Woman with hearing aids in her ears wearing a backpack overlooking a lake on a summer day.

You enjoy swimming and are all about going into the water. The pool is like your second home (when you were younger, everybody said you were part fish–that’s how often you wanted to swim). The water seems a bit…louder… than usual today. And that’s when you realize you might have made a mistake: you brought your hearing aids into the pool. And you don’t know if it’s waterproof or not.

Usually, this would be somewhat of a worry. Normally, modern hearing aids are resistant to water to some degree. But being resistant to water isn’t the same as actually being waterproof.

Water resistance ratings and hearing aids

Keeping your hearing aids dry and clean is the best way to keep them in good working order. But some hearing aids are designed so a little splash now and then won’t be a big deal. It all depends on something known as an IP rating–that’s the officially allocated water resistance number.

Here’s how the IP rating works: every device is assigned a two-digit number. The first digit signifies the device’s resistance to dirt, dust, and other forms of dry erosion.

The number here that we’re really interested in though, is the second number which represents the device’s resistance to water. The higher the number, the longer the device will last under water. So if a device has a rating of IP87 it will have really strong resistance to dry erosion and will be fine under water for about 30 minutes.

Although there are no hearing aids presently available that are totally waterproof, there are some that can have a high water resistance rating.

Is water resistance worthwhile?

Your hearing aids have sophisticated technology inside them which can be damaged by moisture. Before you go for a swim or into the shower you will definitely want to take out your hearing aid and depending on the IP rating, try not to use them in excessively humid weather. If you drop your hearing aid in the deep end of the pool, a high IP rating won’t do much good, but there are other situations where it can be useful:

  • If the climate where you live is rainy or overly humid
  • You enjoy boating or other water activities that produce over-spray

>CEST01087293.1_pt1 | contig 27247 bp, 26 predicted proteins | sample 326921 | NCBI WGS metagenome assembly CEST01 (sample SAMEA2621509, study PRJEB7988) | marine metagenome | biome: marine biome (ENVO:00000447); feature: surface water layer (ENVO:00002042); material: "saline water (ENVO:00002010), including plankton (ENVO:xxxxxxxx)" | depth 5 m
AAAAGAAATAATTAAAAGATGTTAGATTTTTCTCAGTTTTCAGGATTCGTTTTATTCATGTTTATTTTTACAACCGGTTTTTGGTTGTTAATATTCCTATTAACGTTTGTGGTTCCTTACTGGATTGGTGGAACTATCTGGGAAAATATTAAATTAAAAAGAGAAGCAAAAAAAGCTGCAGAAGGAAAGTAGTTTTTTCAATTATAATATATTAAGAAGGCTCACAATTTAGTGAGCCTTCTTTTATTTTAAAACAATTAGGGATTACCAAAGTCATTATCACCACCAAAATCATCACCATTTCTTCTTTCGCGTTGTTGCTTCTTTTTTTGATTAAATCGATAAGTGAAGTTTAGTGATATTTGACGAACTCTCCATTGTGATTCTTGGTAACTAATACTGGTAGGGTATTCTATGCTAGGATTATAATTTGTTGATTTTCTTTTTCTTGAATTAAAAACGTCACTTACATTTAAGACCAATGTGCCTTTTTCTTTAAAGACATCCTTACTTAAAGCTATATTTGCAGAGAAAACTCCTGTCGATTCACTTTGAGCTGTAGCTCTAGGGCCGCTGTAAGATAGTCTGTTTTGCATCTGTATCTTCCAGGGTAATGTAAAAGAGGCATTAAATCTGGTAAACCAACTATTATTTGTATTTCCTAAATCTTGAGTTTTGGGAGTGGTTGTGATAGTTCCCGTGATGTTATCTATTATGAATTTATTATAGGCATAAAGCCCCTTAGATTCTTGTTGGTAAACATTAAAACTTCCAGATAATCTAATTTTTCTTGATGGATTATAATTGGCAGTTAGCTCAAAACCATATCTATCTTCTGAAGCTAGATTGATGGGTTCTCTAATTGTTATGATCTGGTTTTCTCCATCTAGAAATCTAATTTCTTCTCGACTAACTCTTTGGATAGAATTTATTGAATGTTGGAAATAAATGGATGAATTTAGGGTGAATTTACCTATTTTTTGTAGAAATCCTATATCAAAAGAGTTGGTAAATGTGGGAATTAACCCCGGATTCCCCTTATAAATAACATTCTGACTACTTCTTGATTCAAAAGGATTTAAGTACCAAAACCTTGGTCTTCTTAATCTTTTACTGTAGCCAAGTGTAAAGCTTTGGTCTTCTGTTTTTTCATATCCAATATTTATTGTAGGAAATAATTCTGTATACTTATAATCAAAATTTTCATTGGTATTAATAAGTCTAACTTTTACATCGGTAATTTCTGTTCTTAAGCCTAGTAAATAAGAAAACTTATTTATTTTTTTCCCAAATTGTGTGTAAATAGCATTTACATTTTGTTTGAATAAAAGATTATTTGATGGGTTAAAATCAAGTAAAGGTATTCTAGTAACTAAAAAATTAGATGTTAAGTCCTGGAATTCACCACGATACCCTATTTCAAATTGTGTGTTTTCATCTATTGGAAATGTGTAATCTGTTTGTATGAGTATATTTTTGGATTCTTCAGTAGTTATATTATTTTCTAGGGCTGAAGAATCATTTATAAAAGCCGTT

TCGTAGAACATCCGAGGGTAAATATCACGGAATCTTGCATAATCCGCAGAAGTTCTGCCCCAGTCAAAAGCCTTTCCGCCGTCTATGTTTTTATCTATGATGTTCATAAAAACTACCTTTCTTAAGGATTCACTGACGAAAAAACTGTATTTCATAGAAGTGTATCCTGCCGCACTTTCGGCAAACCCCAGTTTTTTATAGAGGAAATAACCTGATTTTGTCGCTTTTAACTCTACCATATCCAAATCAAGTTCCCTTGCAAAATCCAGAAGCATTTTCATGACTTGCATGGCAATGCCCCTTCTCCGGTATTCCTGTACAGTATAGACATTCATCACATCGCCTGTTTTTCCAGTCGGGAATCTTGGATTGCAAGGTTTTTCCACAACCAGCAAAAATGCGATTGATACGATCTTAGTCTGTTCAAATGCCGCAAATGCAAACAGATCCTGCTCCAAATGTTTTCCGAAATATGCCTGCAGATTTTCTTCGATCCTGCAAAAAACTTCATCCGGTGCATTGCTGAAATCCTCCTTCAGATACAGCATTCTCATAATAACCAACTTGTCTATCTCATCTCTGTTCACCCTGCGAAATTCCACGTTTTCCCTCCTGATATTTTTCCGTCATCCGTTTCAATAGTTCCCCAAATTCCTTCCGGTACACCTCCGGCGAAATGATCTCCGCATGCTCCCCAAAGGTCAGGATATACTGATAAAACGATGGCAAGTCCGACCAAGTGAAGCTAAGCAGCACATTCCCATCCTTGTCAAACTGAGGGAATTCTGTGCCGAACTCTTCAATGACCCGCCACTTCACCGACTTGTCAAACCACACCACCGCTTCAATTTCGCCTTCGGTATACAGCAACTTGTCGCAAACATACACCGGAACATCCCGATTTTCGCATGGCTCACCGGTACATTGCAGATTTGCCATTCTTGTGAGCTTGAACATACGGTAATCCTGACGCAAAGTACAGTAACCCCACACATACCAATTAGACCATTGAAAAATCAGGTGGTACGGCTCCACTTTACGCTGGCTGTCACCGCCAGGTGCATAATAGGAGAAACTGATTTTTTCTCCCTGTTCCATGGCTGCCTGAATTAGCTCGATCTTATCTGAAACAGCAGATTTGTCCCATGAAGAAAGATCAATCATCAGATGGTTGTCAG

• If you sweat substantially, whether at rest or when exercising (sweat, after all, is a kind of water)
  • You have a history of forgetting to take out your hearing aid before you shower or go out into the rain

This list is only the tip of the iceberg. Naturally, what degree of water resistance will be adequate for your daily life will only be able to be determined after a consultation.

Your hearing aids need to be cared for

It’s worthwhile to mention that water-resistant does not mean maintenance-free. Between sweat-filled runs, it will be wise to ensure that you clean your hearing aids and keep them dry.

In some instances, that could mean investing in a dehumidifier. In other circumstances, it might just mean keeping your hearing aids in a nice dry place every night (depending on your climate). And it will be necessary to completely clean and remove any residue left behind by certain moistures including sweat.

What should you do if your hearing aids get wet?

Just because waterproof hearing aids don’t exist doesn’t mean you need to panic if your hearing aid gets wet. Well, no–mostly because getting panicked won’t improve anything anyway. But you need to give your hearing aids sufficient time to dry out thoroughly and if they have a low IP rating, we can help you find out if there is any damage.

How much damage your hearing aid has sustained can be estimated based on the IP rating. At least, try to remember to take your hearing aids out before you go swimming. The drier your hearing devices stay, the better.

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